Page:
Closet Quasimodo

I have just seen two of the most hideous pictures of myself that anyone has ever taken. It’s probably a good thing.

When I’m posing for myself in front of the mirror, or in front of someone’s camera, I always think I look pretty good. Nothing to scare small children, or to make people wonder how I ever attracted a husband.

These pictures were a whole other matter. My chiropractor took them, and they’re designed to show the true state of my posture, of my body alignment–which, I’m learning, is so essential for the good health of all my organs and of my general health.

I wasn’t even naked. I was fully clothed–sans glasses–but with my clothes tucked up around me in strange places to better allow the frame to show through. That alone was not flattering. I was told to go through some specified movements standing in place, which made no sense to me at the time, but which make perfect sense now.

They forced me to move around and get out of any pose I may have had in mind, and then, when she suddenly said stop, there I was, standing the way I stand when I’ve forgotten myself and think no one is looking. Trust me, I had no idea.

Dr. D. emailed me the results, with a grid superimposed over my body–one from the front, one from the side–and lines drawn across myself showing how I deviate from that grid.

This is what the normal lines should look like. Mine didn't. But you don't think I was going to show my actual photos, did you?

This is what the normal lines should look like. Mine didn’t. But you don’t think I was going to show my actual photos, did you?

The result? My head is shifted .43” to the right, and tilted 1.7° to the left. My shoulders are shifted .19” to the right, tilted 2.4° right and shifted 2.14” backwards. My head is shifted 1.3” forward, so as a result, my 13.7-pound head has the effective weight of 31.4 pounds pressing down on my neck. And it goes on.

We’re not talking Quasimodo here. Truth be told, most of you would look a lot like me, the victims of stress, hard work, poor posture, and faulty teaching. (My high school gym teacher repeatedly demonstrated how we girls should keep our butts tucked under and our stomachs pulled in. Bad advice!)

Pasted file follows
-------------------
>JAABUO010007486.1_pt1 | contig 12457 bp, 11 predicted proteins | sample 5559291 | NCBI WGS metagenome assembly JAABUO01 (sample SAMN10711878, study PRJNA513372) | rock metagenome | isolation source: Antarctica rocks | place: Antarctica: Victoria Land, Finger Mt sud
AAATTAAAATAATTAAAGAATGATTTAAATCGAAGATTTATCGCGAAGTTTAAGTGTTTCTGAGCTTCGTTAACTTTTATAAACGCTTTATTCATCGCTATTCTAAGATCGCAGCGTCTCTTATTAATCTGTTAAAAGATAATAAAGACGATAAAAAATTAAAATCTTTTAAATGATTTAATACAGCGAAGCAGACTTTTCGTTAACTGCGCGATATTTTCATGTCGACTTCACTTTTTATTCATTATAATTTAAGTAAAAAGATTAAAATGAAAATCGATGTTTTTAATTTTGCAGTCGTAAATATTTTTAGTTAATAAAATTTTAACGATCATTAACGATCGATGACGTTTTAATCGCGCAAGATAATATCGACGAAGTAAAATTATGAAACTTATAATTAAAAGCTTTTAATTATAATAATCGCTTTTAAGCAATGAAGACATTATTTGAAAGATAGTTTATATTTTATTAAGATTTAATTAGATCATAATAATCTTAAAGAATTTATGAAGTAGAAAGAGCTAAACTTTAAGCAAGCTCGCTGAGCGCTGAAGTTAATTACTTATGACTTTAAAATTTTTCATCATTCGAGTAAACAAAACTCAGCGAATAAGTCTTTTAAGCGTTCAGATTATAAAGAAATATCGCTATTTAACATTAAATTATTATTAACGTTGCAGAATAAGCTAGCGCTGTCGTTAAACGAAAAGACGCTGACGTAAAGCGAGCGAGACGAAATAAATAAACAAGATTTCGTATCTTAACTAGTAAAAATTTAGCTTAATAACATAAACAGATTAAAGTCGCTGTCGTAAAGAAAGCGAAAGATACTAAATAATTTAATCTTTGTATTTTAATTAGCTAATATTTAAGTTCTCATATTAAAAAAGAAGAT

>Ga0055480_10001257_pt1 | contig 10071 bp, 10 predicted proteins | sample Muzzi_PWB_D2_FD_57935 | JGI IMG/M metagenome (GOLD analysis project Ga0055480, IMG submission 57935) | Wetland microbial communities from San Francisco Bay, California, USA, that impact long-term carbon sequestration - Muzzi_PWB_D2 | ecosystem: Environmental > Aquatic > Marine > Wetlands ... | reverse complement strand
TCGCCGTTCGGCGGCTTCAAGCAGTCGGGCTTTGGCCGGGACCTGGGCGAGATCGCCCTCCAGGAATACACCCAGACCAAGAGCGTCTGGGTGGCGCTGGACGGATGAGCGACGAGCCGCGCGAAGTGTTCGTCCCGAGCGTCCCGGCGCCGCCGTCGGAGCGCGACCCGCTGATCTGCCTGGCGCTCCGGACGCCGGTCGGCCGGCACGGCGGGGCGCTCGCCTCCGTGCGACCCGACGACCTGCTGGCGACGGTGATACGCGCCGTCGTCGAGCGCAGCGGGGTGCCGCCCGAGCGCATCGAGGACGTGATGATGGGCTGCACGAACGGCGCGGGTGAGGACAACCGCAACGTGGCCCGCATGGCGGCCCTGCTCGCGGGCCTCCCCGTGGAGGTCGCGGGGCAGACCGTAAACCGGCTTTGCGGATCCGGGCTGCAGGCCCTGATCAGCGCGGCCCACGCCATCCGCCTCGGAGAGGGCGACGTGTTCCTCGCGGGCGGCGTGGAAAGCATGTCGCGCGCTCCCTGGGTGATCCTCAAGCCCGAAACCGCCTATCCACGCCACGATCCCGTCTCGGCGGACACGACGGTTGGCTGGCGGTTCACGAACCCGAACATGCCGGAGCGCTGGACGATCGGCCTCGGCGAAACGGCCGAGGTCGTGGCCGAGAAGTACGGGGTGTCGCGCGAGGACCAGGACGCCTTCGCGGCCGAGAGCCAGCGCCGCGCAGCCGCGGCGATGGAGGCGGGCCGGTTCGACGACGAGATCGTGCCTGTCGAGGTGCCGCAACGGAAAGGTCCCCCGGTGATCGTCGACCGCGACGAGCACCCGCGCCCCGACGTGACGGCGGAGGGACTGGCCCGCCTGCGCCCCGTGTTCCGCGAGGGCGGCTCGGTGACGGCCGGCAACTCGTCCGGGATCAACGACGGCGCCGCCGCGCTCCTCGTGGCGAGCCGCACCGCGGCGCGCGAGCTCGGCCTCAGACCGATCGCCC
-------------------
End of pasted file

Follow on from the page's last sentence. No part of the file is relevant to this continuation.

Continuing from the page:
But, as Dr. D. explained, when the spine is curved in, out and around, all the nerves encased within are restricted from sending the proper energy and signals to our organs and other parts of our body. I had that proven to me when, five months after starting to see Dr. D. and making no other major changes, all of my cholesterol levels dropped to within the normal ranges (without statin drugs) and the knees that I began to think were going to need surgery, are steadily improving.

I still have home exercises to do, and I’ll be doing some blocking at home, too, to begin to shape my spine into the curve it should have. These are things I can do myself, with no pills and no surgery. All I’ll need is a little discipline, and some overseeing by Dr. D.
One more thing I plan to do, however. After I showed George those horrendous photos, and I heard him chanting “There was a crooked man, who had a crooked wife…” I decided he should see for himself that the crooked-man part is probably truer than he knows. He’s going to be the next one to have posture screening–and I get to see those photos.

(For Sturgeon Bay locals, here’s a plug. My chiropractor is Dr. Danielle Partain, who works out of the Nelson Healing Center. She does two free posture clinics every week to explain more thoroughly what I’ve been talking about. It’s a good way to get started. Just call the office.)

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About Monica Sawyn

I'm a retired newspaper reporter/columnist, and although I still freelance, I miss the weekly column I used to write. I still "see columns" in everyday life and need a place to put them after they're written--thus, this blog. I'm Catholic, have been a Benedictine oblate since 1977, and live with my husband and our beagle in Sturgeon Bay, Wis. When I'm not writing, I'm probably reading, sewing, taking photos or walking the dog.
This entry was posted in healthy living; chiropractic; health care. Bookmark the permalink.

6 Responses to Closet Quasimodo

  1. blb1 says:

    I have rods to keep my spine straight. (no I don’t believe it) Aging muscle tone goes bye bye and that doesn’t help. I can no longer suck my stomach in for long either.

  2. Kay says:

    I haven’t been to the chiro in many months. Guess I had better think about that.

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